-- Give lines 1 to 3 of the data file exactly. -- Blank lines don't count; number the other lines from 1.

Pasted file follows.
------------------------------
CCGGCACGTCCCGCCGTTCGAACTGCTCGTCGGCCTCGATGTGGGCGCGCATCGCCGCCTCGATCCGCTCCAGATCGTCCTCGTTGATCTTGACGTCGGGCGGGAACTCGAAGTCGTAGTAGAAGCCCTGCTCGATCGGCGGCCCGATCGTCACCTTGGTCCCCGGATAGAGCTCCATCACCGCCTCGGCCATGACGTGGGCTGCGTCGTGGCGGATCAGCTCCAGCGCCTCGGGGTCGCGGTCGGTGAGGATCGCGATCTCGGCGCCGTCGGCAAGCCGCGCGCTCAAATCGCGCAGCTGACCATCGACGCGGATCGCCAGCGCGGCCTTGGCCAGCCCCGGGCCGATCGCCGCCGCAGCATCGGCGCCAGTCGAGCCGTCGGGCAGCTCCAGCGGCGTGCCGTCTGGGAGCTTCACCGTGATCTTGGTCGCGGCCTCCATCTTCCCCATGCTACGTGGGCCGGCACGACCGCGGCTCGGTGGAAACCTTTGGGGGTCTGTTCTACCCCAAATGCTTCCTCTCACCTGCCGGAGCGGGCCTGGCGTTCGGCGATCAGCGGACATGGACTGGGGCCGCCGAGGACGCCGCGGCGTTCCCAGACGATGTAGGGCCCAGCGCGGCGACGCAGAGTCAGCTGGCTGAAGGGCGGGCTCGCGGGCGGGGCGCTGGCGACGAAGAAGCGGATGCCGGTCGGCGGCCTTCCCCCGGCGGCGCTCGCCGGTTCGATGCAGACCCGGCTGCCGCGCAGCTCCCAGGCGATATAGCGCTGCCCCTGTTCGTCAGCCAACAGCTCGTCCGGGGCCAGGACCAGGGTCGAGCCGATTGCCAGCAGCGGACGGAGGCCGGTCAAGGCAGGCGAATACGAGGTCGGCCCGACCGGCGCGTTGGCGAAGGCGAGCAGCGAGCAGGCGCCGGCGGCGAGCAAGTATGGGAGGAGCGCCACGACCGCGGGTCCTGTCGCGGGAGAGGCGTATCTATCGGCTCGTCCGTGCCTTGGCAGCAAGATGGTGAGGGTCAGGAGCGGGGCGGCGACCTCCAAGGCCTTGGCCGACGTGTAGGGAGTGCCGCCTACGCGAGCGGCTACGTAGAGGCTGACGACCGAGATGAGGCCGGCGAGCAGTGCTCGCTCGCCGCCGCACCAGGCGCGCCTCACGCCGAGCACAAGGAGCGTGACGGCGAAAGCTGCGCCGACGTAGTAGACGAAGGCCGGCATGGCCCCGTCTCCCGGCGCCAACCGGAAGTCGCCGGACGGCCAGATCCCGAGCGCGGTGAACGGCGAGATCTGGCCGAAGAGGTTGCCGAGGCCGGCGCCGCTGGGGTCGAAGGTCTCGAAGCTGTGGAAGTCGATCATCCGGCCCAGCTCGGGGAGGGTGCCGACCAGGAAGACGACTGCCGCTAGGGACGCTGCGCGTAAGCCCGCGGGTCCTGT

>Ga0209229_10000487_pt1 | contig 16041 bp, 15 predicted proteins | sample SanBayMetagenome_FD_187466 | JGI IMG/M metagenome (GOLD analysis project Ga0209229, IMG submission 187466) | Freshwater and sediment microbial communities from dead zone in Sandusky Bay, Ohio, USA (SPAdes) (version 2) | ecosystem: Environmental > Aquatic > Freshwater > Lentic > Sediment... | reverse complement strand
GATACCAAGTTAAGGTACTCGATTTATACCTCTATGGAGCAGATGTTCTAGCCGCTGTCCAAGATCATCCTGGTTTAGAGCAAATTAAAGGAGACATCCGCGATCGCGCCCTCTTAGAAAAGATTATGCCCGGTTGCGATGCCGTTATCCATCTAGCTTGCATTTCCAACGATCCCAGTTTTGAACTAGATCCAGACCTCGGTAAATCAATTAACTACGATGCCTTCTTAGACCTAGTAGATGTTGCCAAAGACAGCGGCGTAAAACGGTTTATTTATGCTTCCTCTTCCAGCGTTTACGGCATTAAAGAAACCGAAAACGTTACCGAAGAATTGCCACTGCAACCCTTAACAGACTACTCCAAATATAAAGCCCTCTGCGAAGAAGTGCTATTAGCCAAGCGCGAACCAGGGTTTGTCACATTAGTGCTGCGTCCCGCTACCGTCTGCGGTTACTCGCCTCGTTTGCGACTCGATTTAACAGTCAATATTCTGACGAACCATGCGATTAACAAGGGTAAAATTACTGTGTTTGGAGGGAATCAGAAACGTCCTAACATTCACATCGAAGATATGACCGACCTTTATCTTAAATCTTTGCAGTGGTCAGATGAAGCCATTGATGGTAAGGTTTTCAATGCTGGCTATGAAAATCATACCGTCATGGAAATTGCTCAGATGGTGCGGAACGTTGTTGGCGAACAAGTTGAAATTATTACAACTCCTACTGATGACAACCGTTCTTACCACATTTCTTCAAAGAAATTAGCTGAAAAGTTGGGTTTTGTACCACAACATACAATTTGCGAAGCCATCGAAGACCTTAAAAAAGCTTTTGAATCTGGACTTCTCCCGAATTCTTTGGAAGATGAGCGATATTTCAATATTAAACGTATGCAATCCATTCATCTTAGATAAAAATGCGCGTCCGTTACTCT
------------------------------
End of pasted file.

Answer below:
CCGGCACGTCCCGCCGTTCGAACTGCTCGTCGGCCTCGATGTGGGCGCGCATCGCCGCCTCGATCCGCTCCAGATCGTCCTCGTTGATCTTGACGTCGGGCGGGAACTCGAAGTCGTAGTAGAAGCCCTGCTCGATCGGCGGCCCGATCGTCACCTTGGTCCCCGGATAGAGCTCCATCACCGCCTCGGCCATGACGTGGGCTGCGTCGTGGCGGATCAGCTCCAGCGCCTCGGGGTCGCGGTCGGTGAGGATCGCGATCTCGGCGCCGTCGGCAAGCCGCGCGCTCAAATCGCGCAGCTGACCATCGACGCGGATCGCCAGCGCGGCCTTGGCCAGCCCCGGGCCGATCGCCGCCGCAGCATCGGCGCCAGTCGAGCCGTCGGGCAGCTCCAGCGGCGTGCCGTCTGGGAGCTTCACCGTGATCTTGGTCGCGGCCTCCATCTTCCCCATGCTACGTGGGCCGGCACGACCGCGGCTCGGTGGAAACCTTTGGGGGTCTGTTCTACCCCAAATGCTTCCTCTCACCTGCCGGAGCGGGCCTGGCGTTCGGCGATCAGCGGACATGGACTGGGGCCGCCGAGGACGCCGCGGCGTTCCCAGACGATGTAGGGCCCAGCGCGGCGACGCAGAGTCAGCTGGCTGAAGGGCGGGCTCGCGGGCGGGGCGCTGGCGACGAAGAAGCGGATGCCGGTCGGCGGCCTTCCCCCGGCGGCGCTCGCCGGTTCGATGCAGACCCGGCTGCCGCGCAGCTCCCAGGCGATATAGCGCTGCCCCTGTTCGTCAGCCAACAGCTCGTCCGGGGCCAGGACCAGGGTCGAGCCGATTGCCAGCAGCGGACGGAGGCCGGTCAAGGCAGGCGAATACGAGGTCGGCCCGACCGGCGCGTTGGCGAAGGCGAGCAGCGAGCAGGCGCCGGCGGCGAGCAAGTATGGGAGGAGCGCCACGACCGCGGGTCCTGTCGCGGGAGAGGCGTATCTATCGGCTCGTCCGTGCCTTGGCAGCAAGATGGTGAGGGTCAGGAGCGGGGCGGCGACCTCCAAGGCCTTGGCCGACGTGTAGGGAGTGCCGCCTACGCGAGCGGCTACGTAGAGGCTGACGACCGAGATGAGGCCGGCGAGCAGTGCTCGCTCGCCGCCGCACCAGGCGCGCCTCACGCCGAGCACAAGGAGCGTGACGGCGAAAGCTGCGCCGACGTAGTAGACGAAGGCCGGCATGGCCCCGTCTCCCGGCGCCAACCGGAAGTCGCCGGACGGCCAGATCCCGAGCGCGGTGAACGGCGAGATCTGGCCGAAGAGGTTGCCGAGGCCGGCGCCGCTGGGGTCGAAGGTCTCGAAGCTGTGGAAGTCGATCATCCGGCCCAGCTCGGGGAGGGTGCCGACCAGGAAGACGACTGCCGCTAGGGACGCTGCGCGTAAGCCCGCGGGTCCTGT

>Ga0209229_10000487_pt1 | contig 16041 bp, 15 predicted proteins | sample SanBayMetagenome_FD_187466 | JGI IMG/M metagenome (GOLD analysis project Ga0209229, IMG submission 187466) | Freshwater and sediment microbial communities from dead zone in Sandusky Bay, Ohio, USA (SPAdes) (version 2) | ecosystem: Environmental > Aquatic > Freshwater > Lentic > Sediment... | reverse complement strand
GATACCAAGTTAAGGTACTCGATTTATACCTCTATGGAGCAGATGTTCTAGCCGCTGTCCAAGATCATCCTGGTTTAGAGCAAATTAAAGGAGACATCCGCGATCGCGCCCTCTTAGAAAAGATTATGCCCGGTTGCGATGCCGTTATCCATCTAGCTTGCATTTCCAACGATCCCAGTTTTGAACTAGATCCAGACCTCGGTAAATCAATTAACTACGATGCCTTCTTAGACCTAGTAGATGTTGCCAAAGACAGCGGCGTAAAACGGTTTATTTATGCTTCCTCTTCCAGCGTTTACGGCATTAAAGAAACCGAAAACGTTACCGAAGAATTGCCACTGCAACCCTTAACAGACTACTCCAAATATAAAGCCCTCTGCGAAGAAGTGCTATTAGCCAAGCGCGAACCAGGGTTTGTCACATTAGTGCTGCGTCCCGCTACCGTCTGCGGTTACTCGCCTCGTTTGCGACTCGATTTAACAGTCAATATTCTGACGAACCATGCGATTAACAAGGGTAAAATTACTGTGTTTGGAGGGAATCAGAAACGTCCTAACATTCACATCGAAGATATGACCGACCTTTATCTTAAATCTTTGCAGTGGTCAGATGAAGCCATTGATGGTAAGGTTTTCAATGCTGGCTATGAAAATCATACCGTCATGGAAATTGCTCAGATGGTGCGGAACGTTGTTGGCGAACAAGTTGAAATTATTACAACTCCTACTGATGACAACCGTTCTTACCACATTTCTTCAAAGAAATTAGCTGAAAAGTTGGGTTTTGTACCACAACATACAATTTGCGAAGCCATCGAAGACCTTAAAAAAGCTTTTGAATCTGGACTTCTCCCGAATTCTTTGGAAGATGAGCGATATTTCAATATTAAACGTATGCAATCCATTCATCTTAGATAAAAATGCGCGTCCGTTACTCT